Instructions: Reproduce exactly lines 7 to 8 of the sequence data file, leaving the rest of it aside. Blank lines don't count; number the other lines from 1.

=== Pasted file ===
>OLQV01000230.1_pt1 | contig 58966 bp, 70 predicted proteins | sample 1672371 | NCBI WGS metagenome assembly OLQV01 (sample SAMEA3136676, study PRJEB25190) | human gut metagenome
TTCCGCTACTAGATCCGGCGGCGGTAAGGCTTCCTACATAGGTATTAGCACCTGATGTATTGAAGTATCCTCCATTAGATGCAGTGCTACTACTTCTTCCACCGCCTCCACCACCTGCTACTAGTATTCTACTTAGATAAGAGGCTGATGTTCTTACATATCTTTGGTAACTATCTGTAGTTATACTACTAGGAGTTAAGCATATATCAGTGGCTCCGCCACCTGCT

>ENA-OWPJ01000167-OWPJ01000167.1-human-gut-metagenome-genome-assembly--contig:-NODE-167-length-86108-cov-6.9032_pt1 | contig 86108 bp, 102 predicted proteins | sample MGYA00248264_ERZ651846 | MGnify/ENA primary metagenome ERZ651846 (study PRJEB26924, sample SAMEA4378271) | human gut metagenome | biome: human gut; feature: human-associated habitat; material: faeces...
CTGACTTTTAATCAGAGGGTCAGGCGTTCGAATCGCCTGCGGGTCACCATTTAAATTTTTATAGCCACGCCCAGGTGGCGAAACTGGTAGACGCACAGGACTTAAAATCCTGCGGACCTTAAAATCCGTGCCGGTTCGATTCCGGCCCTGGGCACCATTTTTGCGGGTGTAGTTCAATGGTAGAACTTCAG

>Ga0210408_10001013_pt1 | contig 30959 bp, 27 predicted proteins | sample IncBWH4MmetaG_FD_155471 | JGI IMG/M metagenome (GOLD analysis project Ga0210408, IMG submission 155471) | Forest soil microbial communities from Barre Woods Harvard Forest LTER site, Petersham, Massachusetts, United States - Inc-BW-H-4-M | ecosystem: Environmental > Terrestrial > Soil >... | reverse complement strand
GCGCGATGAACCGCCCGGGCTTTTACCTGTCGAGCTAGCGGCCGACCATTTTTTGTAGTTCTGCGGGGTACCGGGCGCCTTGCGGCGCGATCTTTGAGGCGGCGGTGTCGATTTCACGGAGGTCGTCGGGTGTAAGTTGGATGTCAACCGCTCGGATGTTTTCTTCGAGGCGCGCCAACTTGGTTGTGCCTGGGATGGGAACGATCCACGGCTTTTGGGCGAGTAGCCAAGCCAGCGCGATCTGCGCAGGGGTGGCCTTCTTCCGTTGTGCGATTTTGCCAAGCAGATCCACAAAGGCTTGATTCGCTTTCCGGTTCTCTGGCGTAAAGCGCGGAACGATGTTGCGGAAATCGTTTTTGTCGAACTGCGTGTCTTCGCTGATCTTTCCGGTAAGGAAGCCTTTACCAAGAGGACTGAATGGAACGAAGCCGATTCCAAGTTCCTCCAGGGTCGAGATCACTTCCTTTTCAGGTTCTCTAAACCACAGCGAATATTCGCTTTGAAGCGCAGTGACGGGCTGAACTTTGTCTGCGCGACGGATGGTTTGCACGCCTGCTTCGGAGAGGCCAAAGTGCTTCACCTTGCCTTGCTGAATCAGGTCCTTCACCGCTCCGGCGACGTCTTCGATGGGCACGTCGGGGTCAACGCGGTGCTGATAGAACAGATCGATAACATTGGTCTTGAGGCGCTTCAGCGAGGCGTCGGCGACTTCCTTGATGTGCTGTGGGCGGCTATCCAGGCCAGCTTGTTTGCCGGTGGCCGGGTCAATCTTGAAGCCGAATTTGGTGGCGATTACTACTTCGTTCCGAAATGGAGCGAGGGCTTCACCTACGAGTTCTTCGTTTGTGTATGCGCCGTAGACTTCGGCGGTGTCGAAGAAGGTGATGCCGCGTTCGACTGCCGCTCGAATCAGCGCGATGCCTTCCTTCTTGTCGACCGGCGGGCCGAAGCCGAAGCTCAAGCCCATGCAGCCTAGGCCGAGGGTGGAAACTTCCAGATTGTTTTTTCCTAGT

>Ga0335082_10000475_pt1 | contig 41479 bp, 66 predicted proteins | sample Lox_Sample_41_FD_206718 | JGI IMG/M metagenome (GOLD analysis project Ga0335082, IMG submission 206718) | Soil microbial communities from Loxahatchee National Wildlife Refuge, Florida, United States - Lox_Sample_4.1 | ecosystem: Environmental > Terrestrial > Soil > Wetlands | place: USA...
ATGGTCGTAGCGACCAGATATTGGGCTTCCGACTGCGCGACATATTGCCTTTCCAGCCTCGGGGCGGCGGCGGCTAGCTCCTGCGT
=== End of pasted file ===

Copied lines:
>Ga0335082_10000475_pt1 | contig 41479 bp, 66 predicted proteins | sample Lox_Sample_41_FD_206718 | JGI IMG/M metagenome (GOLD analysis project Ga0335082, IMG submission 206718) | Soil microbial communities from Loxahatchee National Wildlife Refuge, Florida, United States - Lox_Sample_4.1 | ecosystem: Environmental > Terrestrial > Soil > Wetlands | place: USA...
ATGGTCGTAGCGACCAGATATTGGGCTTCCGACTGCGCGACATATTGCCTTTCCAGCCTCGGGGCGGCGGCGGCTAGCTCCTGCGT